THE BLOG
23/06/2015 06:00 BST | Updated 22/06/2016 06:59 BST

How Our Petition Has Catalysed a National Movement for Change

It's incredible that our petition has catalysed a national movement for change - a movement that will stand up to local authorities and support the voices of those who are not often heard. At a time when many of us feel hopeless in the face of continuing austerity and welfare cuts, to me that's real proof of the power of ordinary people to come together and change society for the better.

Oxford is a city with a historic divide between 'town' and 'gown', in which student life can often feel disappointingly cut off from the rest of the community. However, some student groups want to bridge that gap - and the On Your Doorstep campaign, of which I am proud to be the chairman, is one of them.

On Your Doorstep aims to raise awareness about the complex situation for homeless people in Oxford - whilst the services here are highly regarded, they are about to face a crippling 38% budget cut. Meanwhile, social housing is becoming scarcer and the city has recently been

named the most unaffordable place to live in the UK. So, when we found out in March 2015 that

Oxford City Council were planning to effectively criminalise rough sleepers in the centre of town

using a new Public Spaces Protection Order (a power that allows local councils to ban a range of behaviours which they consider to be 'anti-social'), we decided we had to take action.

On Your Doorstep is a relatively new campaign - we started up in February of 2014, and most of our activities had been with the student population, placing collection tins in colleges for homeless charities, and organising panel discussions and surveys. When we started our petition on Change.org we were far from professional campaigners, but it turns out that if you're passionate about the issue, it's very possible to learn as your campaign progresses, not least through the inspiring people we've met along the way.

Within 48 hours of starting our petition, we had over 1000 signatures, and it became clear that this was an issue of real importance to the local community. As one of our supporters put it, "It is not acceptable to sweep the homeless under the rug in order to make the city more palatable to tourists. This ban would, in effect, criminalise Oxford's poorest residents. This is an abhorrent move on behalf of the City Council and - as is demonstrated by the humongous support of this campaign - goes against the wishes of Oxford residents."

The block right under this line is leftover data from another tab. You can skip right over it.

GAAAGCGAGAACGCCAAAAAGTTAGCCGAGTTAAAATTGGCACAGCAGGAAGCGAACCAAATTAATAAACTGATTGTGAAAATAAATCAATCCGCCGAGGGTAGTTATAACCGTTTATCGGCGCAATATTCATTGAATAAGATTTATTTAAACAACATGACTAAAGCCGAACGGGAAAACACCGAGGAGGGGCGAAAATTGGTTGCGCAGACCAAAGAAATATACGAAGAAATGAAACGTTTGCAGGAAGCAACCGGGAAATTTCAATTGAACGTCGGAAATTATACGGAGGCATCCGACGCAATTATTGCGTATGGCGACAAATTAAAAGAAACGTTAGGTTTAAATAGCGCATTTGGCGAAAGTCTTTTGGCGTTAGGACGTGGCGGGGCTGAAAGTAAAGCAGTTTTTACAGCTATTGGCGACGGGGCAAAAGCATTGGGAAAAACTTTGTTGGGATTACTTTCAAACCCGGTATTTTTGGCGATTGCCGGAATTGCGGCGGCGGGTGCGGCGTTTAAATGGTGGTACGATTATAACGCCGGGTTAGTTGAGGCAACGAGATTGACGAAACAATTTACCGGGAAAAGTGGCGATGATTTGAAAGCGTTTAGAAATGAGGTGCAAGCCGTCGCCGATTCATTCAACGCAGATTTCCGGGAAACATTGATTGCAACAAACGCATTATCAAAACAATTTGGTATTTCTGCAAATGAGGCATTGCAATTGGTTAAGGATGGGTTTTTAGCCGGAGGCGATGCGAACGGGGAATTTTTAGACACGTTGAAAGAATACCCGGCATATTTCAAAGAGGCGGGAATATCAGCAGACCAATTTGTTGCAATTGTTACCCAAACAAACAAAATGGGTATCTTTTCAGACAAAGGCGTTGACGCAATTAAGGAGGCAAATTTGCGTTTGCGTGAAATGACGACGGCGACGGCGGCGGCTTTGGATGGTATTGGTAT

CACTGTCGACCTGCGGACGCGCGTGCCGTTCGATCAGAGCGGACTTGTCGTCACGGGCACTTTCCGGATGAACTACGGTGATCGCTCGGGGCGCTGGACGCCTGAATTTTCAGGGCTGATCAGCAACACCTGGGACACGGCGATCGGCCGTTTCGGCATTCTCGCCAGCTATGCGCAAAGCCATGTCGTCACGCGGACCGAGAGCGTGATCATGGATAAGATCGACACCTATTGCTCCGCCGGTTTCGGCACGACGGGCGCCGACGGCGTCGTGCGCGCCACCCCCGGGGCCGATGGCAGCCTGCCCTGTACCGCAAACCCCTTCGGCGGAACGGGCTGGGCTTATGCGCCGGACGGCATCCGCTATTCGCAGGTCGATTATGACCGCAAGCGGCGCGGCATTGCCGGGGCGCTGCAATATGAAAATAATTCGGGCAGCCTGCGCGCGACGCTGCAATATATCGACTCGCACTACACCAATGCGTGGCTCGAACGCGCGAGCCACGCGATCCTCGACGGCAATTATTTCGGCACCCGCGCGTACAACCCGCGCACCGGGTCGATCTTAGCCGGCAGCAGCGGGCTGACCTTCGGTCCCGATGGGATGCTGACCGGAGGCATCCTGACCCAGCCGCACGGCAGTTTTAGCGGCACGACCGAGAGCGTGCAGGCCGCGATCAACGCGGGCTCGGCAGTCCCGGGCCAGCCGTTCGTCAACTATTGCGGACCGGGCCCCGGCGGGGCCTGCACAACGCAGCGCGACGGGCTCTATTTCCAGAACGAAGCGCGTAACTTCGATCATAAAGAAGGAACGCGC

Criminalising homeless activity only increases already high levels of stigma that homeless people have to deal with every day. Policies like this risk treating rough sleepers as a 'problem' to be dealt with, as an inconvenience, as a threat, rather than as individual human beings. Our most vulnerable citizens are deserving of help and support, if they choose to take it - not an enforcement policy that could land them with unpayable fines of £100, or prosecution. To many, it was particularly shocking given that Labour-led Oxford City Council mostly does great work supporting homeless people and services - it seemed at odds with the city's values and a lot of residents tapped into this.

By the time Oxford Council released a press statement on May 18th formally taking rough sleeping out of the proposals, we had the support of 72,280 people.

The media attention that this attracted not only benefitted the campaign and forced Oxford Council to take notice of us, but put us in touch with a fantastic community of supporters who care about the rights of society's most vulnerable. We were able to advise another first-time campaigner on starting a petition against the same measure in Hackney, which also achieved success, and we now have a real army of online supporters who will hopefully be inspired to campaign in their hometowns when rough sleeping PSPOs are proposed. It's incredible that our petition has catalysed a national movement for change - a movement that will stand up to local authorities and support the voices of those who are not often heard. At a time when many of us feel hopeless in the face of continuing austerity and welfare cuts, to me that's real proof of the power of ordinary people to come together and change society for the better.